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How to Grow Thimbleberries

How to Grow Thimbleberries
A thimbleberry can be planted for its lovely sparky flowers or the sweet soft berries. Go through this article to know more about the features and cultivation process of the thimbleberry plant.
Gardenerdy Staff
Thimbleberries - Rubus parviflorus???
This soft red berry plant is, a species of Rubus genus. This species is botanically known as Rubus parviflorus, and also by many other common names such as western thimbleberry, mountain sorrel, western thimble raspberry, etc. Native to western and northern North America, the berries are used for making jam. This plant is not cultivated widely for its berries as they are soft and prone to damage, while packing and shipping. Hence, don't expect to find them in your stores. However, if you want to enjoy them raw, or in your jam or shake, then this article on how to grow thimbleberries is just right for you.

Features
  • It is a very dense shrub and can grow up to 2.5 m and spread as wide as its underground rhizomes take it.
  • The leaves are green on top and pale below, they are large, simple, palmately-lobed and serrated with no fixed pattern. This deciduous shrub's foliage turns a deep orange every fall.
  • The stems have no thorns, and can develop from buds as well as shoots straight from the ground.
  • The shrub is a rapid grower and starts to flower and fruit within the second year of being planted. The stems develop lateral branches, upon which the flowers and fruits are borne.
  • The flowers borne are white or pink and are usually found in clusters of two to six. The thimbleberry fruit is not a true berry but an aggregate fruit.
  • The fruit's buds is pink and turns red upon maturity. There are numerous drupelets around a central core. The central core is plucked separate from the drupelets. The fruit is larger, flatter, softer and with more seeds than other berries.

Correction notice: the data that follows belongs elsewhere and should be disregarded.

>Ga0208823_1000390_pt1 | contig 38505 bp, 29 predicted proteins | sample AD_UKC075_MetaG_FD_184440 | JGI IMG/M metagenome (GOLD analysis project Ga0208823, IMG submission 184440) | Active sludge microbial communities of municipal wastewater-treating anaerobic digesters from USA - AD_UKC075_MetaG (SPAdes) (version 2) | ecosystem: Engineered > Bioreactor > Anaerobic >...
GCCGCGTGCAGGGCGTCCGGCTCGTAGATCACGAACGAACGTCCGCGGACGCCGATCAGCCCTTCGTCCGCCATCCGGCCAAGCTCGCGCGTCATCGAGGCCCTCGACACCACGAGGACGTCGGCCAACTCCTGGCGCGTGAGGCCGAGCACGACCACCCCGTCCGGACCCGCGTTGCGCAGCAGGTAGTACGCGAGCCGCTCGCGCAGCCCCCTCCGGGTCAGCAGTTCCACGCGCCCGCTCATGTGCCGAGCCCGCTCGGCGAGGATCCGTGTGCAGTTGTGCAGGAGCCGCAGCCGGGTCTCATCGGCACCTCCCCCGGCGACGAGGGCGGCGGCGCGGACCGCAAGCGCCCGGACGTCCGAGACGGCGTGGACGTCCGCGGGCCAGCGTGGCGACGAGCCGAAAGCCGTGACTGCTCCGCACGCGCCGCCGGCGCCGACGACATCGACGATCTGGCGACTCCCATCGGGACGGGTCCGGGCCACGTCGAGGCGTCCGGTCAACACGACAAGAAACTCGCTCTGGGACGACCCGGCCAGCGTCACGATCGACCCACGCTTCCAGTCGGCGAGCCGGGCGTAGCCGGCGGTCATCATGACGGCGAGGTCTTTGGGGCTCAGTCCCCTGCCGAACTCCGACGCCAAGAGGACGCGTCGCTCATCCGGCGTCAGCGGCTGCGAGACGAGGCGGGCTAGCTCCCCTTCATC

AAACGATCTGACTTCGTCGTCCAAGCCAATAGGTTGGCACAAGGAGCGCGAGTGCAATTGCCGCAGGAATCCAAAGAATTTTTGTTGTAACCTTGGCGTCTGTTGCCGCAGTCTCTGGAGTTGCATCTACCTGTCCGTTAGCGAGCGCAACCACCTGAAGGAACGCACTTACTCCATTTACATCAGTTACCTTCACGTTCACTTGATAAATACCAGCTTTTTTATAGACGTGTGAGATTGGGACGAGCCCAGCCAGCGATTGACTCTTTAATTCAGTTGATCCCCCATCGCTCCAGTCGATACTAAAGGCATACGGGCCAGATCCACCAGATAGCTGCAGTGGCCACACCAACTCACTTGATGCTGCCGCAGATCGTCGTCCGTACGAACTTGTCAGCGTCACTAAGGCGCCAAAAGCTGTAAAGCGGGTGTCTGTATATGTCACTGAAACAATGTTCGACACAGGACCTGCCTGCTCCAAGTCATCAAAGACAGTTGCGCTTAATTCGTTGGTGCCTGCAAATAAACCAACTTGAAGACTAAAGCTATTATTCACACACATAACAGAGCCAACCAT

Method for Cultivation
These plants grow easily. They can be propagated through division and planting of dormant rhizome pieces, softwood cuttings, and by seeding. Rhizome propagation is considered as the easiest way to grow them. Thimbleberries can be grown on a range of soils; barren to infertile to well fed soil. Like soil needs, even their temperature and pH balance is not an issue. They are tolerant of wide environmental changes. However, if you want to ensure a quick growth, grow them in loam or clay-loam soils.
  1. Plant cuttings or rhizomes in the soil and water well. New canes will develop within a couple of weeks from buds at or below ground level. As the canes are sterile the first year, only leaves will sprout.
  2. Feed it with plenty of organic compost or nitrogen based fertilizers to initiate plenty of new stem growth and a good root system.
  3. If in the month of June, fruits and flowers do appear, pinch them off.
  4. From the second year onwards the plant will start bearing flowers and fruits.
  5. Most canes are capable of bearing fruit for 4-5 years, after which they need to be pruned to make way for new stems.
  6. The plants should be watered very well to produce good fruit.
  7. Pruning is essential to keep the plant from becoming invasive. From the third year onwards the plant grows fast and steady.
  8. Prune away excess broken and damaged stems. Clear a few canes from the center too, to facilitate air and light movement to the dense shrub.
  9. It would be best to provide a trellis support to your plant.
  10. While adding compost, do not dig too close to the central stem as thimbleberry roots are very close to the surface.
  11. New growths will spring up from around the base of an established thimbleberry during spring and summer every year. Unless you want the plant to spread, discard all new shoots.
Protection
Thimbleberries get infected with the thimbleberry ringspot virus, powdery mildew, and root rot among a few other diseases. Pests mostly include small birds, squirrels, and ants that feed on the fruits. Most of them can be easily contained with adequate precautions. Do not store thimbleberries for more than a day, as they are soft and will get all squishy. The berries ripen over a long period, so a harvest can run over several weeks. So go ahead and plant this berry shrub and enjoy its fruits!